For those pondering the timetable for selling their Cherokee or Cobb County house, this recent development may add a couple of plusses into the “sooner” column. There are always pros and cons about listing in the fall versus waiting for the spring and summer market—but this information could tilt toward acting now.
Last Fall ended with some good news that can affect many Cherokee and Cobb County real estate transactions—specifically some with bottom lines equal to $400,000 or less. It came in the form of a rule change from Washington’s rule-makers, and whether or not it applies to your own property, it may signal a shift in regulatory outlook.
If you own (or intend to own) your own Cherokee or Cobb County house, some portion of your brain is probably attuned to late-breaking housing news. This may ring true for you—particularly if you have ever found yourself suddenly paying attention after hearing a newscaster utter the words “crisis,” “surge,” “slump,” or “rebound” combined with “housing” or “single-family.”
If “downsizing” figures large as a goal many Cherokee and Cobb County homeowners are seriously considering, The Washington Post is now citing a newer phenomenon that many older home buyers are discovering: “smart sizing.” It’s a cute phrase that might sound like a real estate feature writer’s invention—but the details will probably ring true for some retirement-bound adults who plan to be moving from or to Cherokee and Cobb County in the near future.
Gaining insight into today’s Cherokee or Cobb County real estate market doesn’t usually call for Nobel Prize-level theoretical input, but you can make a pretty good argument that last week provided an exception. For those of us who are relied upon to provide knowledgeable insight into the myriad forces that can move our market, an intriguing interview in Yale University’s YaleNews roundup could go far in explaining one nagging question.
There are many ways to look at housing affordability in Cherokee or Cobb County—but if you’re a typical prospective homebuyer, the one that makes a real difference isn’t found in the real estate statistics. The truly decisive “affordability” factor is the dollar amount of the mortgage payment that goes with the price of the home. It’s either affordable or it isn’t.
By now, just about everyone in Cobb and Cherokee County looks back on the last decade’s housing bust with a lot less consternation than heretofore—time can do that (as well as the recovery of temporarily lost value). For some Cobb and Cherokee County homeowners, the temporary nosedive in Cobb and Cherokee County real estate values was little more than an uncomfortable learning experience.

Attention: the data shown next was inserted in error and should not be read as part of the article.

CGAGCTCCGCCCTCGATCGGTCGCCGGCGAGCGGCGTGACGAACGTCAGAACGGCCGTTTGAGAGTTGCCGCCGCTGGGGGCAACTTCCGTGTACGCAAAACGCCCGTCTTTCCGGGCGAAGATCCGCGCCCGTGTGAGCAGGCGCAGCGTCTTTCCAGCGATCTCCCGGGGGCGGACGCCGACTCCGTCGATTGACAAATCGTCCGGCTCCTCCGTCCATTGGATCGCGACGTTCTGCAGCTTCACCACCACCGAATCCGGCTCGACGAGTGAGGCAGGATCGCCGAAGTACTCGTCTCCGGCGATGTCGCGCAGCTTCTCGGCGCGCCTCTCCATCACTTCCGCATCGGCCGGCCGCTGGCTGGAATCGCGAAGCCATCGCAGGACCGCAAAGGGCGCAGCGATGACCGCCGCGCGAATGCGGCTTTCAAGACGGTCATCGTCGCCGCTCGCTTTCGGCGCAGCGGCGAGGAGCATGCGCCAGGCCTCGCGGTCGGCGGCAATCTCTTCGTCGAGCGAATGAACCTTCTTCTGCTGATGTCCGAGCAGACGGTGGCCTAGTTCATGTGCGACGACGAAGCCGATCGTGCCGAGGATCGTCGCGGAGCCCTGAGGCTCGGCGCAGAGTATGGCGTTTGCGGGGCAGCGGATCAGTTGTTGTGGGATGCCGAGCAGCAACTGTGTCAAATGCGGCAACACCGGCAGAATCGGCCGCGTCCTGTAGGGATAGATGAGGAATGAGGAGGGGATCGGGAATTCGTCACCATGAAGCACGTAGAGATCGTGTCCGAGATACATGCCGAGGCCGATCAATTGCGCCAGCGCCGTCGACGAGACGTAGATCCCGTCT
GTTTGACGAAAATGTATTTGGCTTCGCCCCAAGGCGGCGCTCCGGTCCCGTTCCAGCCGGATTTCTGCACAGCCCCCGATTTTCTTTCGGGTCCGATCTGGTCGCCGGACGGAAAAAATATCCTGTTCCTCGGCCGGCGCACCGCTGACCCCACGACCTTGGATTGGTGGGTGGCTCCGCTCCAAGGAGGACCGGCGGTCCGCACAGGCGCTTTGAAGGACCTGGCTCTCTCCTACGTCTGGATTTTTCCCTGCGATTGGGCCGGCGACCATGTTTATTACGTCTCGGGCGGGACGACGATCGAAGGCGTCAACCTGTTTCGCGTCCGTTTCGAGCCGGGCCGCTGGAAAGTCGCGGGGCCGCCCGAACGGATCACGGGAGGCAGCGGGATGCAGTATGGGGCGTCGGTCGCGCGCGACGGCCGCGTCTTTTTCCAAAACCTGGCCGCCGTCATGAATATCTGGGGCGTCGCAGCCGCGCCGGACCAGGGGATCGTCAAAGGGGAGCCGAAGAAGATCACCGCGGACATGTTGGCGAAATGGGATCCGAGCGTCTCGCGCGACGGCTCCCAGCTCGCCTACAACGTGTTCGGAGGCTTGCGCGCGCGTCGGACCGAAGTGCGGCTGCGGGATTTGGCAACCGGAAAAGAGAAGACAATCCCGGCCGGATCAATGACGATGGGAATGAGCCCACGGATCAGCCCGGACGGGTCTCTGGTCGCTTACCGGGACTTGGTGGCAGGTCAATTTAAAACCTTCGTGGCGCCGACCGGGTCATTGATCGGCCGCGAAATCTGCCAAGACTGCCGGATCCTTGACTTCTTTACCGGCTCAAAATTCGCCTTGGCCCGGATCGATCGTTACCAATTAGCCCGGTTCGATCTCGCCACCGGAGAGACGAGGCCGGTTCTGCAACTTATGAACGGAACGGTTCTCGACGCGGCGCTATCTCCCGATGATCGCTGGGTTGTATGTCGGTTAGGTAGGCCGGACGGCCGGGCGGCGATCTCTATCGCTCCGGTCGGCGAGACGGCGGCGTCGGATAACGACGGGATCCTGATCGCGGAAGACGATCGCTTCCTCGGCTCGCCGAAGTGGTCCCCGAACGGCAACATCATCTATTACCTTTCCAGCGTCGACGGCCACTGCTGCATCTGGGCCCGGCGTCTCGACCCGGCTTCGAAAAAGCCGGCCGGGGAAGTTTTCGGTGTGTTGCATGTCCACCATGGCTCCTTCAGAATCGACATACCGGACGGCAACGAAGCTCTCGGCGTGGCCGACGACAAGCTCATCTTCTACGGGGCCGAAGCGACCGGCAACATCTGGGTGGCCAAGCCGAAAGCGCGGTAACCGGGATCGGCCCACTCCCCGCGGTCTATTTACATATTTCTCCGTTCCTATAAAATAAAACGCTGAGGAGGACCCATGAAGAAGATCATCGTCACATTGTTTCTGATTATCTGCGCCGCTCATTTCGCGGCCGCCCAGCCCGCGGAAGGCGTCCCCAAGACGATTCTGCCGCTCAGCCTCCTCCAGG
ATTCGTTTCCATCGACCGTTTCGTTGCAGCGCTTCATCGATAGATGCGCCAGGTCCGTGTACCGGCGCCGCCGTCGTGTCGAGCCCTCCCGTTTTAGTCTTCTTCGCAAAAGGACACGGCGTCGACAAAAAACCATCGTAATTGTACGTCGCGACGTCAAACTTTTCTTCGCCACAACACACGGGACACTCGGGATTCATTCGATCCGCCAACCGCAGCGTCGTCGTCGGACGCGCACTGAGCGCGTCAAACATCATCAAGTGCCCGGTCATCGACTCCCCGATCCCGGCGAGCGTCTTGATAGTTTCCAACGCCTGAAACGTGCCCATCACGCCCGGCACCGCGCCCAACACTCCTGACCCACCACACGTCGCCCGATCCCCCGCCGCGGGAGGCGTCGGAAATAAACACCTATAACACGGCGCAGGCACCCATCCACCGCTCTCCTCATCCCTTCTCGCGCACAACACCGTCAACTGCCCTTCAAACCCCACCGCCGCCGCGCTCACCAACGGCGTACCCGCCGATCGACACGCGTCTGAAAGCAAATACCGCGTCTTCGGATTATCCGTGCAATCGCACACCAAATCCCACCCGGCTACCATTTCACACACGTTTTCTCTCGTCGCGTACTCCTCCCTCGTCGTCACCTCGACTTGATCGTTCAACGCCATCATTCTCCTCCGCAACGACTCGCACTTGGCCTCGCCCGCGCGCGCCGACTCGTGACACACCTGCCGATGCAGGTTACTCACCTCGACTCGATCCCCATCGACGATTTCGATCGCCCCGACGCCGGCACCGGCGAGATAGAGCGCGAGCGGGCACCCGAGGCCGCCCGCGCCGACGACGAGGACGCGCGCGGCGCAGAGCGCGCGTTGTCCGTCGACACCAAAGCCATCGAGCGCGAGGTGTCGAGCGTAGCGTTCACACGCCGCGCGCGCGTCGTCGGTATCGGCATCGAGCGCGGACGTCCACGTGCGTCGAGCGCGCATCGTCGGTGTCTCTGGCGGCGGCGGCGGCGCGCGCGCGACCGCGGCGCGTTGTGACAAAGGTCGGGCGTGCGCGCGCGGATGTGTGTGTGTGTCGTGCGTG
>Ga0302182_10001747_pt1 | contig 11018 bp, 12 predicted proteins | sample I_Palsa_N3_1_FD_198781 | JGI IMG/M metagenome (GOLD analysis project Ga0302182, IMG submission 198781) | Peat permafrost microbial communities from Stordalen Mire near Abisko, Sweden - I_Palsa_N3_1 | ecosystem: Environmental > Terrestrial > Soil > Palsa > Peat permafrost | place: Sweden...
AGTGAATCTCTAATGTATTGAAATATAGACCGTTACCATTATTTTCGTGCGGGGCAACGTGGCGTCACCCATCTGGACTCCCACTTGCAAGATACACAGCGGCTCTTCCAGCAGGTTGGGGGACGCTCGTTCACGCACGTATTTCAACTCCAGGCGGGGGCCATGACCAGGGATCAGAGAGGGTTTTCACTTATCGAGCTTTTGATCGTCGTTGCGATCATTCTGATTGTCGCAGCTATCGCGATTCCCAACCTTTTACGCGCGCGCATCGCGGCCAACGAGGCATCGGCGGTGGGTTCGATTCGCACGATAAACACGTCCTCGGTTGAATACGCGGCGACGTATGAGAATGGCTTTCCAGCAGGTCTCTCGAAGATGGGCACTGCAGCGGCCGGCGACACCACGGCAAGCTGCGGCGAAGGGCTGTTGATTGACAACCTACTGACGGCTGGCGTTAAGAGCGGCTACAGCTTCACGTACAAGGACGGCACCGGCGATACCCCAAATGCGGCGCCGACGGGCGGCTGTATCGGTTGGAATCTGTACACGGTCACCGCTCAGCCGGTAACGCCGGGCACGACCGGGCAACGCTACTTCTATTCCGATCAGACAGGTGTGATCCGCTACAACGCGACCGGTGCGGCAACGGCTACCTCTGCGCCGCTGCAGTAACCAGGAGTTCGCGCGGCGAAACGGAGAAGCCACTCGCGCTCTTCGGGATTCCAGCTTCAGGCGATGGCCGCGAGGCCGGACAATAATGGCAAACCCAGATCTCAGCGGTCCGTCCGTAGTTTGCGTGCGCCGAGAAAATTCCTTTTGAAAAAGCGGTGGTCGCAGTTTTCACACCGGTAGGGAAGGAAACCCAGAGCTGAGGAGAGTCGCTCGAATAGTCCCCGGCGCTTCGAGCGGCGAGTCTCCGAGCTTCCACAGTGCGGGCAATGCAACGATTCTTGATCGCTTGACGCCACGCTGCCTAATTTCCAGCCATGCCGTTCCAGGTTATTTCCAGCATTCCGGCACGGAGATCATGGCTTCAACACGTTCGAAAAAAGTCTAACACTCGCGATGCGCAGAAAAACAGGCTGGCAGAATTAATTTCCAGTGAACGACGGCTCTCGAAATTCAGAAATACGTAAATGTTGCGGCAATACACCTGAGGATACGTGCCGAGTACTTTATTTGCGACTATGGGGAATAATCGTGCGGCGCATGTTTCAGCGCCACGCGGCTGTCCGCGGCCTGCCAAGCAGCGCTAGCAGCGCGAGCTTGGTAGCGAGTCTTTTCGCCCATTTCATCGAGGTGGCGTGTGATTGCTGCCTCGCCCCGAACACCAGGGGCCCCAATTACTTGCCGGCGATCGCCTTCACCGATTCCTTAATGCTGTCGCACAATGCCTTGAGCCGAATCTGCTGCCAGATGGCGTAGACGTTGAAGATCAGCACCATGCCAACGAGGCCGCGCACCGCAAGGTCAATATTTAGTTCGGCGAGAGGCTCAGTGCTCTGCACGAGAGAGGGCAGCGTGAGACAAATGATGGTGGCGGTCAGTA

Few Cobb and Cherokee County residents who spend much time online have avoided the unnerving experience of having their screens populated with ads aimed at them, personally. Whether the culprit is Google or Facebook or one of the otherwise-useful apps, it’s close to impossible to avoid having your personal preferences noted and exploited by the omnipresent web snoops.
The word “estate” is one of those words that can carry a boatload of different meanings. As part of the “Cobb and Cherokee County real estate” caption, it’s one of the positive ones. “Real estate” means physical property that’s anything but imaginary.
Here’s an idea from one homeowner who’s just completed a complicated exit from a sizeable house to a smaller property. It’s a last-minute strategy that could be helpful for Cobb and Cherokee County readers who are planning a similar downsizing move.
Some say downsizing baby boomers are causing a housing demand shift that will result in market value oddities, while others say boomers aren't downsizing at all.
It's no surprise those devoted to the real estate industry champion homeownership, but we’re aided by over a century of wisdom directed to its merits.
What is the right size house for you? The Realtor® website suggests you ask yourself these 5 questions to help you decide, but we favor this 3-step process.
Determining your housing budget for retirement planning can be tough. As a detective might say, start by sorting out what you know—and what you don’t know.
There's many reasons to own a home, but the traditional advantages to homeownership have been joined by a newcomer that doesn’t immediately leap to mind.
For self-employed homebuyers frustrated after applying for a mortgage, this long-overdue update offers a process similar to that of typical wage earners.
Real estate investors' decision of "flip or rent" can be decided by financial analysis, but smart investors note a big part of choosing is actually personality.
Shopping mortgage rates isn't easy; APRs used to comparison shop don't all include the same costs. What additional fees are hiding in the advertised rates?
What most people are looking for when choosing their real estate agent is usually an outcome that can be summed up in 4 words: “best price, least hassle.”
A change in Fannie Mae's lending guidelines regarding renting second homes is opening new doors of affordability for those who want to invest in a 2nd home.
Over 10% of the country’s residential sales are now due to house-flipping, and flipper activity looks to be growing. What's that mean for you?
The past weeks have provided some news that could lift the outlook of Cherokee and Cobb County landlords and those who’ve been thinking about rental real estate as an investment.
Traditionally, April is a dependable month when Cherokee County home sellers can expect a lively market—and if first reports from across the nation are any indication, the evidence points to a spring selling season that fits the pattern.
For those who’ve been waiting to list their Cherokee or Cobb County home until this year’s spring selling season, the waiting is over.
The game of golf remains a leading participation sport across Georgia—but over the past decade, its growth as an industry has rolled into a hazard.